Use of the ampersand & and

& and

When is it appropriate to use an ampersand “&” instead of the word “and”?

[A]   Ampersands should be used anywhere the letter pair “et” exist. &ymology instead of etymology.

[B]   Ampersands should be avoided unless they are part of a company name or a commonly used abbreviation (R&D)

[C]   The ampersand should never be used. It’s punctuation and doesn’t belong in most contexts.

[D]   The decision to use “and” or “&” is a matter of personal habit.


 
Posted by on December 15, 2005
Filed Under Typography | 32 Comments
 

  • David

    B

  • Richard Parsons

    absolutely [D] especially just because “&” looks cooler than “and” :)

    have you addressed the single vs. double quote marks issue? LOL

    or, the what is the most overused abbreviation on the web issue?

  • Kristopher Cargile

    Personally, I’d argue that options B & D are correct. The idea that punctuation doesn’t belong in “most contexts” is hogwash, and a quick look at various style manuals (Chicago and AP, for example) will show that this is really a matter of personal taste — usually that of the editor reading your manuscript.

  • Stefan Kjartansson

    & Phone Home.

  • Chumpy

    B (& a bit of D)

    I think the common usage is to use the ampersand in logos more as a graphic/typographic device but not in text (i.e., not in body copy, paragraphs, sentences).

    I see it used also as a space-saving device in advertising, sometimes, especially in headlines.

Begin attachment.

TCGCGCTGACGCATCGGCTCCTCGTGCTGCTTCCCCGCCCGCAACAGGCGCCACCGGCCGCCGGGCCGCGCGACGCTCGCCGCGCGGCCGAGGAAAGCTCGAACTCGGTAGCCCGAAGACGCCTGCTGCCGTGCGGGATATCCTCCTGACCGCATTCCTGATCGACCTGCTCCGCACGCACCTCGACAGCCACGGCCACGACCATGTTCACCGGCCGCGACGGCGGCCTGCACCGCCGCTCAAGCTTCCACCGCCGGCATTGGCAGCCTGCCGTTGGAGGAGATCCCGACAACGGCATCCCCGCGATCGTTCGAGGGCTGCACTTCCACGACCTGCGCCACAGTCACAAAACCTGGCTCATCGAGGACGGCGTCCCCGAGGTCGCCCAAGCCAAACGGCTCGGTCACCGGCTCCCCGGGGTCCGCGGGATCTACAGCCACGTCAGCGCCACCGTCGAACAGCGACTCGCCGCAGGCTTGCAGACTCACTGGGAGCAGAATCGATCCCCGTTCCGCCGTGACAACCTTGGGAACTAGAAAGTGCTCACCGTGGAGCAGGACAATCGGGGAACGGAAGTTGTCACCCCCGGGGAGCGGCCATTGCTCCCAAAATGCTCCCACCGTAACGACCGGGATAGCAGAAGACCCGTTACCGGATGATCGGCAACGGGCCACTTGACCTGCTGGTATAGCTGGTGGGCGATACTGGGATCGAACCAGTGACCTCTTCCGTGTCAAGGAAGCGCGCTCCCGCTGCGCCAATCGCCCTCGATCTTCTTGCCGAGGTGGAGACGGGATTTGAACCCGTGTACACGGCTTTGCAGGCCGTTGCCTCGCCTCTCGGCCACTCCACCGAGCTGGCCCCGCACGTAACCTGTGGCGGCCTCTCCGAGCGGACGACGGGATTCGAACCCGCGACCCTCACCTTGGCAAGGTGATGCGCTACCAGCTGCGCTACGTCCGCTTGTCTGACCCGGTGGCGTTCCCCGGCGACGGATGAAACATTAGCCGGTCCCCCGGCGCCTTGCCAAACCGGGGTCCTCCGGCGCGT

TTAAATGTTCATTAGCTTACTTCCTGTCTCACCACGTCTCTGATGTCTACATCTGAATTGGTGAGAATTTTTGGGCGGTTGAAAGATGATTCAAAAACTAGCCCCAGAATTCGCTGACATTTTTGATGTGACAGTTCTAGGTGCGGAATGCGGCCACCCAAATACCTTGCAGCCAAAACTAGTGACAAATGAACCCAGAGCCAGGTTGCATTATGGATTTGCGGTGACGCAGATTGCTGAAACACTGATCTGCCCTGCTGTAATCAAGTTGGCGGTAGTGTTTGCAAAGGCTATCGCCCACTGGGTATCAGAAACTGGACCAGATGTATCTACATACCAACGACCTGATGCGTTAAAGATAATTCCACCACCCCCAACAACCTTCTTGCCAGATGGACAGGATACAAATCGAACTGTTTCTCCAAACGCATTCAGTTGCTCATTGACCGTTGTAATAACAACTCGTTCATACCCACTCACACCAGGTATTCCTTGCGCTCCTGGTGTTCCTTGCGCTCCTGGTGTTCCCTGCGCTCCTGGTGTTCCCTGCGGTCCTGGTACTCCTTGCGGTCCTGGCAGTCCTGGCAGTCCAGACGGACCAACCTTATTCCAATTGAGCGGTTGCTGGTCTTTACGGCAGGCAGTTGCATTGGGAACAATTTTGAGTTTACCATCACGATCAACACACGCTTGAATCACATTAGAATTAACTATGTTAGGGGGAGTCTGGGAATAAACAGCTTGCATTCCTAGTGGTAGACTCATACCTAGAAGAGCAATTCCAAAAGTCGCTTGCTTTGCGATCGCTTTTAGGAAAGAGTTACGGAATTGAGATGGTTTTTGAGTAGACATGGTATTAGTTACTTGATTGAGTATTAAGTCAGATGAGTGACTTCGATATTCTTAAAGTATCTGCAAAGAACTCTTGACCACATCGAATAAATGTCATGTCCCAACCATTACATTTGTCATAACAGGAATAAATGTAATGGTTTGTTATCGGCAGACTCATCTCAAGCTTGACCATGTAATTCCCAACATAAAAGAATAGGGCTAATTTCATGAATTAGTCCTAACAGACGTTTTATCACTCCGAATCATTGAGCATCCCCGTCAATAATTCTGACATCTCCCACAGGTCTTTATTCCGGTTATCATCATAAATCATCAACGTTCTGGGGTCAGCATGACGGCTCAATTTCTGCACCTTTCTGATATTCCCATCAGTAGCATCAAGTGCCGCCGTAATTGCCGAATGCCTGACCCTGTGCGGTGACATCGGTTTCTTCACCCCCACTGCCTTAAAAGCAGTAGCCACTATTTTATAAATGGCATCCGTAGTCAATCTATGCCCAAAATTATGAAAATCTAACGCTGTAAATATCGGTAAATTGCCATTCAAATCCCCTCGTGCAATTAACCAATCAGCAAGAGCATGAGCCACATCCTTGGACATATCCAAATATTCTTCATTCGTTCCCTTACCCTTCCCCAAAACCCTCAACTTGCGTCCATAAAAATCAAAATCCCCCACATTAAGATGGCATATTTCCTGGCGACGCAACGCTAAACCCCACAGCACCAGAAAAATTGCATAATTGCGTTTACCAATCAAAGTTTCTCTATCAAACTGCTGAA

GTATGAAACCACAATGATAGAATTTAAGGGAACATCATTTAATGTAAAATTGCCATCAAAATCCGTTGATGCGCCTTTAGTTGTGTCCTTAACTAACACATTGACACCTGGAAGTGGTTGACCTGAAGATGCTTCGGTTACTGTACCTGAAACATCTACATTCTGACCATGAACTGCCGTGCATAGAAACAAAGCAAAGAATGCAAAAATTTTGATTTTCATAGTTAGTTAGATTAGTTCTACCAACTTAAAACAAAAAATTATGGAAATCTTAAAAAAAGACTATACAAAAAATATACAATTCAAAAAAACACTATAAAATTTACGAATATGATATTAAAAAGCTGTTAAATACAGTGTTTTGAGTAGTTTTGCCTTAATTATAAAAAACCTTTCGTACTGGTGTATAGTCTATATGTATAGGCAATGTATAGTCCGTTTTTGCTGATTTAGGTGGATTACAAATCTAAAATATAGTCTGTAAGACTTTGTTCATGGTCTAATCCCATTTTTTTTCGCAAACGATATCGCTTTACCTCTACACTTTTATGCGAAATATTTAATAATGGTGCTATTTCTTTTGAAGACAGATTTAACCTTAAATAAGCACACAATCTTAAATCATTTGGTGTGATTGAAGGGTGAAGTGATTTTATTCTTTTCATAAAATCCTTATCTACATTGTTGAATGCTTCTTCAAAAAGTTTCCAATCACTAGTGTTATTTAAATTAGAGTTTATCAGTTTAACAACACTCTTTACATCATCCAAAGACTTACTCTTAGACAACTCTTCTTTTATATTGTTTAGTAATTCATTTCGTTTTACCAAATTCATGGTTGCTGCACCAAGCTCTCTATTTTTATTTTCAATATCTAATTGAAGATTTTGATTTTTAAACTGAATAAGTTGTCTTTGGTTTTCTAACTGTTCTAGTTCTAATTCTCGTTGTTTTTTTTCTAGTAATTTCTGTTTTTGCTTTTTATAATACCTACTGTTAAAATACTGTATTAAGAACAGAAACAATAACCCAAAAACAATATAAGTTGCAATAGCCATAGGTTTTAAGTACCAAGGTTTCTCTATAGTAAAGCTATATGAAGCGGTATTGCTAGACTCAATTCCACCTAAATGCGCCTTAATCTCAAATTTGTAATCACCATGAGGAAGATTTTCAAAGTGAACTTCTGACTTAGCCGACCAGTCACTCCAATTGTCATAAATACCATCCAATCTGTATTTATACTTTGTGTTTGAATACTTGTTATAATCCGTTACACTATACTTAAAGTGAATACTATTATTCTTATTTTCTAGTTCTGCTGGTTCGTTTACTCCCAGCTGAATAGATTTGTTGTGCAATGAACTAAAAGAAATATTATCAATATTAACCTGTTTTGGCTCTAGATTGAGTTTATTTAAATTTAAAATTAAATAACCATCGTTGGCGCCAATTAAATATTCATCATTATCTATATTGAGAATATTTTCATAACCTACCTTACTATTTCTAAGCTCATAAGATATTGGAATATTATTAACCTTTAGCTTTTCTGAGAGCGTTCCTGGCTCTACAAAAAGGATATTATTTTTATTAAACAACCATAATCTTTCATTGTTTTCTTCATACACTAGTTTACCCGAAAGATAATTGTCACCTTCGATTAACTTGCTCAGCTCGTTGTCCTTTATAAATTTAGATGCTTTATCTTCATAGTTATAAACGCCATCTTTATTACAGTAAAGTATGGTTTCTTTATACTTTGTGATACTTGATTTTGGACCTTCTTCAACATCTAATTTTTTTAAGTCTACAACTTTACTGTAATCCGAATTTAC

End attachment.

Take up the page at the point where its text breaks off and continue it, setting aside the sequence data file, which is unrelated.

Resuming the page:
Generally, I think it is more properly used as a graphic element rather than textual element except in the commonly used abbreviations as you cited in your question above.

    On the usage vs. rules continuum, I have my preference but don’t mind much either way. Using ampersands or the numeral 4 instead of four, e.g., seems appropriate in some cases but off in others. (“2 kewl 4 U” seems appropriate if childish on CD liner notes; I follow more buttoned up rules on my contracts.)

  • Pete

    Interesting question. But none of the answers gives the complete picture. According to the Adobe gods the English and French substitute the ampersand with “and” and “et” while the Germans are more formal in their application and relagate it to business logos and such. Personally, I’d consider it jarring to come across it in modern common text. Probably “B” comes closest according to the information I could dig up. There are exceptions (always are). Addresses come to mind — Mr. & Mrs.

  • Seth Schneer

    Eh, I don’t really believe in any of your choices. It’s an abbreviation in itself and therefore should only be used when it’s okay to abbreviate. According to Chicago and MLA abbreviations should be used when space is a problem, such as footnotes of a bibliography or when they’re part the name (& Co.) Other than that, never. Which means that in any publication both &t. and etc. are incorrect. So I guess that B comes the closest, but doesn’t fulfil all hopes and dreams.

  • David Carson

    anytime one feels like it is fine.

    the plus sign (+) is preferrable however.

    dc

  • andy fossett

    B+D. (But the plus sign is sooooo much cooler.)

  • Carl

    Definitely (B)

  • Dan Wilson

    B&D

  • Chris Piercy

    I like to use & instead of and when limited to a set number of characters in text fields, & such. This creates two more precious spaces for two other characters or work fragments that might have more meaning than the wasted, superfluous characters “an” or “nd”.

    Therefore I choose D.

    Does an & count as a syllable in haiku?

    If so, here’s mine:

    discussions of